The next time you visit Hong Kong, don’t be too surprised if you find miniature drones roaming about your hotel lobby. That’s part of a plan by researchers from the local public research university to combat one of the biggest impediments to tourism in the modern era and urban life as a whole: Poor Wi-Fi.
You’ve no doubt encountered the phenomenon if you ever spent any time on your smartphone at the neighborhood coffee shop, where the strength of the signal can vary wildly depending on the proximity of the router. The issue is a tangle of cost constraints and geometric discrepancies that becomes an even bigger problem in larger establishments, which have the means to buy as many wireless endpoints as the need but are often still struggle with blind spots due to the sheer size of their premises.
The recently published filing in which the new drone system made its debut lays out the full details of how the researchers plan to address that challenge. The centerpiece of the project is a specially developed application light enough to be installed on a technician’s laptop that serves a sort of nerve center for the quadcopters out in the field. Each carries a custom sensory kit for surveying indoor environments that doubles to prevent collisions with any unsuspecting tourists who might be in the way.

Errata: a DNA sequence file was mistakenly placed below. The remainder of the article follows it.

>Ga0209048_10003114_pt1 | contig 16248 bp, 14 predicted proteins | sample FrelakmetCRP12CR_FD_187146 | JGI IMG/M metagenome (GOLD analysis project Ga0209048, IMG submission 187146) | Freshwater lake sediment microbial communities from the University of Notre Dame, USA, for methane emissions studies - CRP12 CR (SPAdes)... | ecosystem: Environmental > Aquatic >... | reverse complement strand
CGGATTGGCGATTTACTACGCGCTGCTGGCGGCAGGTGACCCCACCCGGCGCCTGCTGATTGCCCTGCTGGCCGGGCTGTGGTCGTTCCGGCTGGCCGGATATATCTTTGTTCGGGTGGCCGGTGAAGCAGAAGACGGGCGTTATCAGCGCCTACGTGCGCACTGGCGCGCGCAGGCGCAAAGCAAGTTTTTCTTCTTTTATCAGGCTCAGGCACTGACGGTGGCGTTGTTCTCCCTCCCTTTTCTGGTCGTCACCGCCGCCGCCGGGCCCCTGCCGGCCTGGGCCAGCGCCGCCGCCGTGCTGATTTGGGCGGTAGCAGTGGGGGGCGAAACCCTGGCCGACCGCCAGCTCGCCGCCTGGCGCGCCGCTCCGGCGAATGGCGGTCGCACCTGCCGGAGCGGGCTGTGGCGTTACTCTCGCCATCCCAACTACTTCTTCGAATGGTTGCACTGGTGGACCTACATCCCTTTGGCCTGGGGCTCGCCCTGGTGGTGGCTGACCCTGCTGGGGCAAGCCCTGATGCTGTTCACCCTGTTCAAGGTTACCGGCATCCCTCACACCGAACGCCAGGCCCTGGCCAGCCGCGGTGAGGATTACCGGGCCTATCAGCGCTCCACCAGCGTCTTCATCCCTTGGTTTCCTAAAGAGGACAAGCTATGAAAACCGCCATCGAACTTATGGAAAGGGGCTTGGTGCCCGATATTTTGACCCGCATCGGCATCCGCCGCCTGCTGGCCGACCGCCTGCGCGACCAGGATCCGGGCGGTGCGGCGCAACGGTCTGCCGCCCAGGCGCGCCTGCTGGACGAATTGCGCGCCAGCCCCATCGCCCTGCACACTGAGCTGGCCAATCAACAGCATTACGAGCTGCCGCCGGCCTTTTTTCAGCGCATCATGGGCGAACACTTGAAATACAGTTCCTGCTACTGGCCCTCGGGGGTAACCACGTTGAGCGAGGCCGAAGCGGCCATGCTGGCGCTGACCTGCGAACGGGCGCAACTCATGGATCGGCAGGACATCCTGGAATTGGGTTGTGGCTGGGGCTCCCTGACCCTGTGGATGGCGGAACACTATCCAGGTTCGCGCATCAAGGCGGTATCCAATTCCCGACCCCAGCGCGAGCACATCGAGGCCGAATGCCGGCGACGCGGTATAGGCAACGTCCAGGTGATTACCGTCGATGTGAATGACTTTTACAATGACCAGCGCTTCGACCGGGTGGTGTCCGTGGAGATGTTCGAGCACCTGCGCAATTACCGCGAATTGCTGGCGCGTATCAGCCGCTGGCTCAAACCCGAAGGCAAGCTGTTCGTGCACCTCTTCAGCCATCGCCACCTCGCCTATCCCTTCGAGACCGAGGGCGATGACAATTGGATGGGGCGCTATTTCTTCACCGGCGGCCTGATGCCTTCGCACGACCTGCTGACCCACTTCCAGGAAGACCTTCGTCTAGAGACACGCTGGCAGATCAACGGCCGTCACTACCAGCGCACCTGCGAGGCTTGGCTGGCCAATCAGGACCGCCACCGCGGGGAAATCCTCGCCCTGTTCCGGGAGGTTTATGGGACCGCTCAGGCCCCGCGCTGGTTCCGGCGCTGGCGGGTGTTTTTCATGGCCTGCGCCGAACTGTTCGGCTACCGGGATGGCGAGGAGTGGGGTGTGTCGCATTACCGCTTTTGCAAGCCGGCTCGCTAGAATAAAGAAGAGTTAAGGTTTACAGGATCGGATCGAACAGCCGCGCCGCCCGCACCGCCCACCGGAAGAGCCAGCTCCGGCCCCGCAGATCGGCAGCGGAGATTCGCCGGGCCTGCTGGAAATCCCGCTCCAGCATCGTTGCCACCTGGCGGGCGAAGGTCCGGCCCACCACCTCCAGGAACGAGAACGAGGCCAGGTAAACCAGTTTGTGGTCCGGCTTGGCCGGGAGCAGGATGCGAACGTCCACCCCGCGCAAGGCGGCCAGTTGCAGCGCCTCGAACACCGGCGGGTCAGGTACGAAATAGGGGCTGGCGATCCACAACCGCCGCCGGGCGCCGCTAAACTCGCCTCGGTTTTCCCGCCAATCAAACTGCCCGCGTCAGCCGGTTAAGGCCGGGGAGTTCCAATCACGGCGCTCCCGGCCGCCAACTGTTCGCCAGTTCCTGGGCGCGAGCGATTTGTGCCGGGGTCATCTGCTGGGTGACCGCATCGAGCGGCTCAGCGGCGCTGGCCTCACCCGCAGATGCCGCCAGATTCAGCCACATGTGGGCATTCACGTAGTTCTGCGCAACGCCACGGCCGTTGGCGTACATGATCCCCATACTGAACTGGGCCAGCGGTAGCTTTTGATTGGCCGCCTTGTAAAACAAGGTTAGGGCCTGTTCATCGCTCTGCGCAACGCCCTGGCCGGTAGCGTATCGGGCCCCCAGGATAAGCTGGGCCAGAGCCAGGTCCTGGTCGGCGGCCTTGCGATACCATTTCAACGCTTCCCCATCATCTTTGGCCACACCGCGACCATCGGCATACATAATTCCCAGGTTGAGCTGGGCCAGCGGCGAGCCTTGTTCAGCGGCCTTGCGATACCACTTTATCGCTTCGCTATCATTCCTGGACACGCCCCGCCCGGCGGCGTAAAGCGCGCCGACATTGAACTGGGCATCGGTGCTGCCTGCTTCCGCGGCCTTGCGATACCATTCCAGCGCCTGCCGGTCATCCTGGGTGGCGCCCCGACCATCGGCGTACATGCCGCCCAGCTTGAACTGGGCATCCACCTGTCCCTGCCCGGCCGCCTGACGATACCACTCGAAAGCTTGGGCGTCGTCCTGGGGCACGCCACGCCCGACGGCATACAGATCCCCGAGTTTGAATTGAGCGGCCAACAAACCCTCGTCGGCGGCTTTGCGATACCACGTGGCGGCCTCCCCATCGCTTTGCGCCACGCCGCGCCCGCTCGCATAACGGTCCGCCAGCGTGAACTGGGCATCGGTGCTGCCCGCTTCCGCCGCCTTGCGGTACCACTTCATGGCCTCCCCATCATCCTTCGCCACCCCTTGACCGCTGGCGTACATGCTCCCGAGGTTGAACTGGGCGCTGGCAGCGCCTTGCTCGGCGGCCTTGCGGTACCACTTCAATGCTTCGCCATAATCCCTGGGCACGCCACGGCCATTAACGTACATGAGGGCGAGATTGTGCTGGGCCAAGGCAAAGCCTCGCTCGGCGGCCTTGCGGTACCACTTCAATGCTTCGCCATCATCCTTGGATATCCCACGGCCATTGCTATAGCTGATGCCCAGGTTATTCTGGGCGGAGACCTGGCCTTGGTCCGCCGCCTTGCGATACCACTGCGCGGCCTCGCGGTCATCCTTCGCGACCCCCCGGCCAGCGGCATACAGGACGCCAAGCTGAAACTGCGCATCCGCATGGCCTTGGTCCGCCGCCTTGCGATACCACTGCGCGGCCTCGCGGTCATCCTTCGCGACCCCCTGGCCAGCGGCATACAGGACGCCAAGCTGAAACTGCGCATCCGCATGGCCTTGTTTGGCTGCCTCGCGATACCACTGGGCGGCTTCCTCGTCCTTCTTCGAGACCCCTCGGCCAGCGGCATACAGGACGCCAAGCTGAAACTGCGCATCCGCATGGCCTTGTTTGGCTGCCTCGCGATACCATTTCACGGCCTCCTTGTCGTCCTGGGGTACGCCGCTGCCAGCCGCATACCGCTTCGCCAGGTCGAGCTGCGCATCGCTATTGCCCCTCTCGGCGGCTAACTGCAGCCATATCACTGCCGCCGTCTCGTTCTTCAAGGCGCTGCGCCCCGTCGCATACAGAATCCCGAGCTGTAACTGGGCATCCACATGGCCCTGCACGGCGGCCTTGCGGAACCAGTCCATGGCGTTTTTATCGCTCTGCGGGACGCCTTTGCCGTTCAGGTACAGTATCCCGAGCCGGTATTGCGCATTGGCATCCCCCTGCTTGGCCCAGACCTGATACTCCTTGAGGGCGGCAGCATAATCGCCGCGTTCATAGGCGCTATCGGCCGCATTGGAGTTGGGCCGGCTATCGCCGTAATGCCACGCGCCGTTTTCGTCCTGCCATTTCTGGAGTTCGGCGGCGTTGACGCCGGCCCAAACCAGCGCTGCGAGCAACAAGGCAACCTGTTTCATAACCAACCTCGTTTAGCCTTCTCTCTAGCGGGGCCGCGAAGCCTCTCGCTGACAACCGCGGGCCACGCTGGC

The location data from the drones is synchronized back to the laptop where the application puts together a map of the building that is being charted and adjusts the flight paths whenever the incoming information reveals an opportunity to speed up the work. Once that’s done, wireless signal measurements collected along the way are overlaid on the map and distilled into recommendations about where to put routers and how to configure them for optimal coverage.
The system presents an attractive alternative to the traditional way floor planners handled that task, which involved hiring an expensive networking specialist or dozen to perform the survey by hand. That is not only costly and time-consuming but also less reliable since even the most well-trained human is bound to overlook something when dealing with a large building’s worth of telemetry measurements. As a result, drones may become a normal part of urban life much sooner than we previously expected.